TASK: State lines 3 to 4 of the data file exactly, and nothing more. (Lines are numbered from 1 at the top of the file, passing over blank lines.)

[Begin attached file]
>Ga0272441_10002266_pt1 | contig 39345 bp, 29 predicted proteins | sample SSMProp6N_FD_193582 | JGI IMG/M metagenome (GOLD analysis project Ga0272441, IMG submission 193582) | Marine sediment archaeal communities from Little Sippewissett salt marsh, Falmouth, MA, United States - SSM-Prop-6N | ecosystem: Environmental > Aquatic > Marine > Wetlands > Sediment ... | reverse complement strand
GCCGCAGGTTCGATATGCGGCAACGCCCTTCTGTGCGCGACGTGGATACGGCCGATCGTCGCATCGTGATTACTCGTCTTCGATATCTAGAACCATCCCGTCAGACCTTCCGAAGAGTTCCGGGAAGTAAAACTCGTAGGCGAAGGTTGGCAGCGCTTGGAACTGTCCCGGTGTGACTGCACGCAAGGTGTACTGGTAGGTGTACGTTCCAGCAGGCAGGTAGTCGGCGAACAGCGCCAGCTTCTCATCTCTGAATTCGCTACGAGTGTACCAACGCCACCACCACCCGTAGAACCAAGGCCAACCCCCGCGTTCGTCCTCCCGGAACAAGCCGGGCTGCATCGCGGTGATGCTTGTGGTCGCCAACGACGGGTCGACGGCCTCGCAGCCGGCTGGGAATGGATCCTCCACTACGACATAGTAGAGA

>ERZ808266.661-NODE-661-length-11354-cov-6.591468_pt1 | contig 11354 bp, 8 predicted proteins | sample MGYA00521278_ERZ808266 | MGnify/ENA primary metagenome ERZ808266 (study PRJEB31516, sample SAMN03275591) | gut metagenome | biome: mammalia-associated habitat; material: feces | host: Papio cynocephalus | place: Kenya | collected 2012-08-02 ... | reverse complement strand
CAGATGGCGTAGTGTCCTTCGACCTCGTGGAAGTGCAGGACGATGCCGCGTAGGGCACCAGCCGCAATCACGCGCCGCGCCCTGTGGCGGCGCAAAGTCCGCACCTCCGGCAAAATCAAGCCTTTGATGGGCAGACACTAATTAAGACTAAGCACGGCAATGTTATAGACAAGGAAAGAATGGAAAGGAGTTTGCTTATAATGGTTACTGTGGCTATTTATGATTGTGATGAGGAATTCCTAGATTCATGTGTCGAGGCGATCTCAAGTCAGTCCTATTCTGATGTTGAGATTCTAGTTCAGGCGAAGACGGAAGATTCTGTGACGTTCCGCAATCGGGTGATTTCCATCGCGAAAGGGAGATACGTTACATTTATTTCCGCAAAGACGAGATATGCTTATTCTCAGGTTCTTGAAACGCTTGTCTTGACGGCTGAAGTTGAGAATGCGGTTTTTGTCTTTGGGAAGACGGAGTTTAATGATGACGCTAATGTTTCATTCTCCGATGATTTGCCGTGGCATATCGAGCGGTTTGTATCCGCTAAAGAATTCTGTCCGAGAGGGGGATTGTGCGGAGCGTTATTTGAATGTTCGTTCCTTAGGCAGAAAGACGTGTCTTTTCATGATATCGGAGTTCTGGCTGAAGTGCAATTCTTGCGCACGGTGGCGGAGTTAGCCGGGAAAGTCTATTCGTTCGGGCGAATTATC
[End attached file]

>ERZ808266.661-NODE-661-length-11354-cov-6.591468_pt1 | contig 11354 bp, 8 predicted proteins | sample MGYA00521278_ERZ808266 | MGnify/ENA primary metagenome ERZ808266 (study PRJEB31516, sample SAMN03275591) | gut metagenome | biome: mammalia-associated habitat; material: feces | host: Papio cynocephalus | place: Kenya | collected 2012-08-02 ... | reverse complement strand
CAGATGGCGTAGTGTCCTTCGACCTCGTGGAAGTGCAGGACGATGCCGCGTAGGGCACCAGCCGCAATCACGCGCCGCGCCCTGTGGCGGCGCAAAGTCCGCACCTCCGGCAAAATCAAGCCTTTGATGGGCAGACACTAATTAAGACTAAGCACGGCAATGTTATAGACAAGGAAAGAATGGAAAGGAGTTTGCTTATAATGGTTACTGTGGCTATTTATGATTGTGATGAGGAATTCCTAGATTCATGTGTCGAGGCGATCTCAAGTCAGTCCTATTCTGATGTTGAGATTCTAGTTCAGGCGAAGACGGAAGATTCTGTGACGTTCCGCAATCGGGTGATTTCCATCGCGAAAGGGAGATACGTTACATTTATTTCCGCAAAGACGAGATATGCTTATTCTCAGGTTCTTGAAACGCTTGTCTTGACGGCTGAAGTTGAGAATGCGGTTTTTGTCTTTGGGAAGACGGAGTTTAATGATGACGCTAATGTTTCATTCTCCGATGATTTGCCGTGGCATATCGAGCGGTTTGTATCCGCTAAAGAATTCTGTCCGAGAGGGGGATTGTGCGGAGCGTTATTTGAATGTTCGTTCCTTAGGCAGAAAGACGTGTCTTTTCATGATATCGGAGTTCTGGCTGAAGTGCAATTCTTGCGCACGGTGGCGGAGTTAGCCGGGAAAGTCTATTCGTTCGGGCGAATTATC